Fourth-party logistics

The concept of a fourth-party logistics (4PL) provider was first defined by Andersen Consulting (now Accenture) as an integrator that assembles the resources, capabilities, and technology of its own organization and other organizations to design, build, and run comprehensive supply chain solutions. Whereas a third-party logistics (3PL) service provider targets a single function, a 4PL targets management of the entire process. Some have described a 4PL as a general contractor that manages other 3PLs, truckers, forwarders, custom house agents, and others, essentially taking responsibility of a complete process for the customer.

Emergency logistics

Emergency logistics is a term used by the logistics, supply chain, and manufacturing industries to denote specific time-critical modes of transport used to move goods or objects rapidly in the event of an emergency.[citation needed] The reason for enlisting emergency logistics services could be a production delay or anticipated production delay, or an urgent need for specialized equipment to prevent events such as aircraft being grounded (also known as "aircraft on ground"—AOG), ships being delayed, or telecommunications failure. Emergency logistics services are typically sourced from a specialist provider.[citation needed]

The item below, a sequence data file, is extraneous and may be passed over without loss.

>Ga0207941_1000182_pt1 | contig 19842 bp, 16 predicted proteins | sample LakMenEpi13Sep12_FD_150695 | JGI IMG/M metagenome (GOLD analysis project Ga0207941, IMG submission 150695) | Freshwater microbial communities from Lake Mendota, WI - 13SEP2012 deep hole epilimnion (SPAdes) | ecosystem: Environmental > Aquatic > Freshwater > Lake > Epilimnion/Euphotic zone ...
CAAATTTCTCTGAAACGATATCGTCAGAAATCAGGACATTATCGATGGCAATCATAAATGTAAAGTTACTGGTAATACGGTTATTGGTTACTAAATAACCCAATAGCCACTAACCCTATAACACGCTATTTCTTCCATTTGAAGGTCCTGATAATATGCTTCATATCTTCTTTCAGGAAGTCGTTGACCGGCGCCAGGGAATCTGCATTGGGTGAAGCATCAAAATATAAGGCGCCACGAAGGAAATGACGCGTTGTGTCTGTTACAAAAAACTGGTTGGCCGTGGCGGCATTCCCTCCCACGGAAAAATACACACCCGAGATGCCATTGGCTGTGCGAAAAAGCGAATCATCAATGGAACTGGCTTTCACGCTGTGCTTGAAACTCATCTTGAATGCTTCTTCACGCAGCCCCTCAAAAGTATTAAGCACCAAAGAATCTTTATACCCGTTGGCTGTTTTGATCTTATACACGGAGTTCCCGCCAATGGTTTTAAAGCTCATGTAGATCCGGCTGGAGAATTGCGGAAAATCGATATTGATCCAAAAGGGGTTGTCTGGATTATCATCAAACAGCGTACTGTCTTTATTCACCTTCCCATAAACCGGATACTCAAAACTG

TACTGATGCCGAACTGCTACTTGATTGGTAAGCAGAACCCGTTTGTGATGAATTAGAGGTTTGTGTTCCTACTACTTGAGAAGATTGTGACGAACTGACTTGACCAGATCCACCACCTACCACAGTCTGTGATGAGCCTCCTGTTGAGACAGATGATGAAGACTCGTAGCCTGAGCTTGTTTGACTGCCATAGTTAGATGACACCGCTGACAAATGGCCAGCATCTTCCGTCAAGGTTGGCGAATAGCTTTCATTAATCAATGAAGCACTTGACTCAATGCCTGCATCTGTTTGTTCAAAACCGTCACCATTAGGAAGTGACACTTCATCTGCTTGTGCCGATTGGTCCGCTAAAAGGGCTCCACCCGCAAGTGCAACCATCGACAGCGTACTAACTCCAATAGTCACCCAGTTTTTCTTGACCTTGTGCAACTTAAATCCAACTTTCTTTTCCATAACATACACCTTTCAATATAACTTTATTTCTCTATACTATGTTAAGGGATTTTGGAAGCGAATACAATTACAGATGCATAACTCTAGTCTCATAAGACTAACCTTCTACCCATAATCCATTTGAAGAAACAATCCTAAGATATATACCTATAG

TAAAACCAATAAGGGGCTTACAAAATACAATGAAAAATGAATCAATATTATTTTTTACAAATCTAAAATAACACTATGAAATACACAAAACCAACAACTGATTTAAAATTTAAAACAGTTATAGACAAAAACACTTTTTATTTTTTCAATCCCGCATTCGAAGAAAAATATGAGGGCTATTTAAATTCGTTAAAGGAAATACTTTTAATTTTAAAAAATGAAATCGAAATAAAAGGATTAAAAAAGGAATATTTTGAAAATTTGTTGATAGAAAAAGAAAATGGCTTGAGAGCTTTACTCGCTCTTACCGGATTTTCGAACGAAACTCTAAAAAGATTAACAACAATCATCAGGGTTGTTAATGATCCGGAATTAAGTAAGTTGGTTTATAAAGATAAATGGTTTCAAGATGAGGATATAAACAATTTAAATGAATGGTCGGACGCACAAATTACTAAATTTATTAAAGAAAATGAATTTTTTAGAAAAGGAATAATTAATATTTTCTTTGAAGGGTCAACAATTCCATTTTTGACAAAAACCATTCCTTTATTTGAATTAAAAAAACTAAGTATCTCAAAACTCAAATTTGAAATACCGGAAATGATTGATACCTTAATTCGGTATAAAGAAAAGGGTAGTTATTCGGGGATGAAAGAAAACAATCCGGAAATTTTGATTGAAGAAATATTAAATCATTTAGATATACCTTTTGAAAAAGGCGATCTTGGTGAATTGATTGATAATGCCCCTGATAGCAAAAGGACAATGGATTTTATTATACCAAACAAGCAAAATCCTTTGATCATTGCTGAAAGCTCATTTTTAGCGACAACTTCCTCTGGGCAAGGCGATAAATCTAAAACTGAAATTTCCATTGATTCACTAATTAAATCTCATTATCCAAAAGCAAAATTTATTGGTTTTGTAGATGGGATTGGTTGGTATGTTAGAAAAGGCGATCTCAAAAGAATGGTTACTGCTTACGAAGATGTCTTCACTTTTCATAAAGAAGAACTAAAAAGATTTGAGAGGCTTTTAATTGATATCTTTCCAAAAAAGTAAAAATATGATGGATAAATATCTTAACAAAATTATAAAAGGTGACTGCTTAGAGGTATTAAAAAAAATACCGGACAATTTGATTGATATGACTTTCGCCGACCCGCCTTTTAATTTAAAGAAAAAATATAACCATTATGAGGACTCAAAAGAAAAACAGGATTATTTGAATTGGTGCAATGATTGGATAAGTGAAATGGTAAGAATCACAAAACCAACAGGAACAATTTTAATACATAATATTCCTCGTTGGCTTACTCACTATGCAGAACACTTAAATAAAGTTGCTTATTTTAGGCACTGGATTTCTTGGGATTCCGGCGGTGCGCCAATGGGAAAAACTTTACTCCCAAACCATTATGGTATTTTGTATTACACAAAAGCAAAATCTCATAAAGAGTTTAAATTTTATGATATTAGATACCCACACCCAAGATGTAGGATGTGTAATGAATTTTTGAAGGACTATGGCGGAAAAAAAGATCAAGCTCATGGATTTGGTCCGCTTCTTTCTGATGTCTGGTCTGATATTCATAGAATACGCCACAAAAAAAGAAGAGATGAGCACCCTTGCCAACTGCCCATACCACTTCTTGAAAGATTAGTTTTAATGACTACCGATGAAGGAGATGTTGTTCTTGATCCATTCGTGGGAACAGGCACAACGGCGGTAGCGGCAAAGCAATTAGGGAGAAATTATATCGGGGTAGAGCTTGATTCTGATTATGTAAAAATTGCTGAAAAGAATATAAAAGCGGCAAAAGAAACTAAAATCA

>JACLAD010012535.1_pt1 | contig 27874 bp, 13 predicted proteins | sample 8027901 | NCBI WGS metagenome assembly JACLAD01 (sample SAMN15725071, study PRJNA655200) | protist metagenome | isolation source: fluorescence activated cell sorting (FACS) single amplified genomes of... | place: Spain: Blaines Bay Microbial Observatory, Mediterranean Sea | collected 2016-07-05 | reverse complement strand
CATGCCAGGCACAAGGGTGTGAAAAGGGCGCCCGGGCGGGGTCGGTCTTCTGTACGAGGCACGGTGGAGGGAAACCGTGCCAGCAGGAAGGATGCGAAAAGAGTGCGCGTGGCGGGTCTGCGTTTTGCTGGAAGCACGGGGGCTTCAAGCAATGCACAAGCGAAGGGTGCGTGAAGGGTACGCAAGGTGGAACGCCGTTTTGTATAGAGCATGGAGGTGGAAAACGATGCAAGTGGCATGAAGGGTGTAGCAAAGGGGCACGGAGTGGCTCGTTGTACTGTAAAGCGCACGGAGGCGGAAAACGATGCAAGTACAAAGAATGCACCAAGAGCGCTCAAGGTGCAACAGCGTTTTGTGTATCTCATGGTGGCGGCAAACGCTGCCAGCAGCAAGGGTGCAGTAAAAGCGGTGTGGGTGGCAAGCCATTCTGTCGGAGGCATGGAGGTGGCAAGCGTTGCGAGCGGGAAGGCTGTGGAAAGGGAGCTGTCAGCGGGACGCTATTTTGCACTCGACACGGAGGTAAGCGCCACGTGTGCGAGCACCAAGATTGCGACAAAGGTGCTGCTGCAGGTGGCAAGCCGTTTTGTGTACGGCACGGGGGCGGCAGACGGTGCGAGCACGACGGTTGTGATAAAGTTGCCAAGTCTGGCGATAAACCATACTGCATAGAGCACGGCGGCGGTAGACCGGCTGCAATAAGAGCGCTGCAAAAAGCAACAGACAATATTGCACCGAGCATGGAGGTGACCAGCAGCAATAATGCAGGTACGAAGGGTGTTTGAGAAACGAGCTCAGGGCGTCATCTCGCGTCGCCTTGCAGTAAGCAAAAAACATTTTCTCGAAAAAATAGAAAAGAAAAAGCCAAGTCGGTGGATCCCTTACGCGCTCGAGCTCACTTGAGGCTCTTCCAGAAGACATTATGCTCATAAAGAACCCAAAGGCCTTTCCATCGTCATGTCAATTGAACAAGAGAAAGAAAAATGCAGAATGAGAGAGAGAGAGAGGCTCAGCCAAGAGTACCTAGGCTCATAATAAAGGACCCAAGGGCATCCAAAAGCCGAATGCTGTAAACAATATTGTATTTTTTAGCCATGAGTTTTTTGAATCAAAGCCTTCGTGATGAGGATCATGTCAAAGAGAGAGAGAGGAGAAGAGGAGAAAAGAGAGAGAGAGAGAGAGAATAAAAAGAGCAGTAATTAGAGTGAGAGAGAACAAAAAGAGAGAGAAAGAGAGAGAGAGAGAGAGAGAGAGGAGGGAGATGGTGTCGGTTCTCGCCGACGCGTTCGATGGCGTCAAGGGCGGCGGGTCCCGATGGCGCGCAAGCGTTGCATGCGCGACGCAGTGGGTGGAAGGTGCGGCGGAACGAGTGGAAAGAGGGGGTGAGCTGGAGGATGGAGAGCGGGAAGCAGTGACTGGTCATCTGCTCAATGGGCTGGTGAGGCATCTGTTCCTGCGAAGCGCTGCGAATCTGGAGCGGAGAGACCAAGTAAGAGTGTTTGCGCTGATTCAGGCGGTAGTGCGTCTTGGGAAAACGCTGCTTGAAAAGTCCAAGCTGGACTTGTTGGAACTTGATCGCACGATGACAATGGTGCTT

As a profession

A logistician is a professional logistics practitioner. Professional logisticians are often certified by professional associations. One can either work in a pure logistics company, such as a shipping line, airport, or freight forwarder, or within the logistics department of a company. However, as mentioned above, logistics is a broad field, encompassing procurement, production, distribution, and disposal activities. Hence, career perspectives are broad as well. A new trend in the industry are the 4PL, or fourth-party logistics, firms, consulting companies offering logistics services.

Some universities and academic institutions train students as logisticians, offering undergraduate and postgraduate programs.

See also

References

  1. ^ http://oxforddictionaries.com/definition/english/logistics
  2. ^ http://oxforddictionaries.com/definition/logistics?q=logistics accessed 2012-02-21 19:05:32
  3. ^ Joint Logistics Analysis Tool
  4. ^ Susan Mallik (2010). Hossein Bidgoil. ed. The Handbook of Technology Management: Supply Chain Management, Marketing and Advertising, and Global Management, vol 2 (1 ed.). Hoboken, New Jersey: John Wiley @ Sons, Inc.. p. 104. ISBN 978-0-470-24948-2.
  5. ^ John T. Phelan, Jr. P.E. "Guest Column: Knowing When a WMS or WCS Is Right for Your Company". Supply & Demand Chain Executive. Enom, Inc. http://www.sdcexec.com/web/online/FulfillmentLogistics-Trends/Guest-Column--Knowing-When-a-WMS-or-WCS-Is-Right-for-Your-Company/15$10982. Retrieved 15 September 2009.
  6. ^ Wallenburg, C., Cahill, D., Michael Knemeyer, A., and Goldsby, T. (2011): Commitment and Trust as Drivers of Loyalty in Logistics Outsourcing Relationships: Cultural Differences Between the United States and Germany. Journal of Business Logistics, Vol. 32, No. 1, pp. 83-98, DOI 10.1111/j.2158-1592.2011.01008.x
  7. ^ Baziotopoulos (2008). An Investigation of Logistics Outsourcing Practices In the Greek Manufacturing Sector. PhD thesis- "".